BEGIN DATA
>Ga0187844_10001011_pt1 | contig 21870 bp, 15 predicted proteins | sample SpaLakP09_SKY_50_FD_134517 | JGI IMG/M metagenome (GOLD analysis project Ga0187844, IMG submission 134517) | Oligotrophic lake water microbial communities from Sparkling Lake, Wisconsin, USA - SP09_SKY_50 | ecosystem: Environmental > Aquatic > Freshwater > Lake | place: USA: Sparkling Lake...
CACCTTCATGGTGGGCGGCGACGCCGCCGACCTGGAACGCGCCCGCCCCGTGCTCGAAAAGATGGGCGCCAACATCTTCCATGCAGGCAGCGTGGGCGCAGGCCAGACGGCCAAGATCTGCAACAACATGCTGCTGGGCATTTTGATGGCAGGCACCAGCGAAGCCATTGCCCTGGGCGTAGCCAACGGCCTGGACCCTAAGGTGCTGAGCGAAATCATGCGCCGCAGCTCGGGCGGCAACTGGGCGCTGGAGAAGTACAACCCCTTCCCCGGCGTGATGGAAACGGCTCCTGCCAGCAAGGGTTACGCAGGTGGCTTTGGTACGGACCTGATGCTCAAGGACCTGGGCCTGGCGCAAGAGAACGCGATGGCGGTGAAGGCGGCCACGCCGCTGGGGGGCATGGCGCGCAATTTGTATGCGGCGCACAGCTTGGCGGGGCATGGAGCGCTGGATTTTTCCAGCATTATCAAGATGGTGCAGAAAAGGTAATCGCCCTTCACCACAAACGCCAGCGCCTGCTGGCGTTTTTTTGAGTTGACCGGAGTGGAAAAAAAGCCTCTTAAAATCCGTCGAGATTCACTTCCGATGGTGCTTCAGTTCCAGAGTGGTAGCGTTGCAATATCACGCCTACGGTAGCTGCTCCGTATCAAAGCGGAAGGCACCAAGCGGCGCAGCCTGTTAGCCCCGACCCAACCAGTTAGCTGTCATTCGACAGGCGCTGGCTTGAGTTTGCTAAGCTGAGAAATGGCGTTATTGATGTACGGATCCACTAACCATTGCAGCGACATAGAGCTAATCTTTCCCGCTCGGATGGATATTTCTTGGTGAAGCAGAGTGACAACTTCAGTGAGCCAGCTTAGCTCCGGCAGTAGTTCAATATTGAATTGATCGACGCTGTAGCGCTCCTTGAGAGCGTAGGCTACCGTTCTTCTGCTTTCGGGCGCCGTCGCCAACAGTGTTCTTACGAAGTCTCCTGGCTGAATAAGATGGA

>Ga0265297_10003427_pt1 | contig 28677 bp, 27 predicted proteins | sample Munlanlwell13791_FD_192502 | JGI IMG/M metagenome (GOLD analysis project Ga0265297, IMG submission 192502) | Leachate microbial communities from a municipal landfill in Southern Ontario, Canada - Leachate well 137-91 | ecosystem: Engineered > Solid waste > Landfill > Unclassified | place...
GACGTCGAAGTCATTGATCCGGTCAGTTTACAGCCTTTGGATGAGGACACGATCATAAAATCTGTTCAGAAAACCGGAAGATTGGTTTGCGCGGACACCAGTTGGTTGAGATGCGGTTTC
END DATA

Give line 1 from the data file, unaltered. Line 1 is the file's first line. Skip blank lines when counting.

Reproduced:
>Ga0187844_10001011_pt1 | contig 21870 bp, 15 predicted proteins | sample SpaLakP09_SKY_50_FD_134517 | JGI IMG/M metagenome (GOLD analysis project Ga0187844, IMG submission 134517) | Oligotrophic lake water microbial communities from Sparkling Lake, Wisconsin, USA - SP09_SKY_50 | ecosystem: Environmental > Aquatic > Freshwater > Lake | place: USA: Sparkling Lake...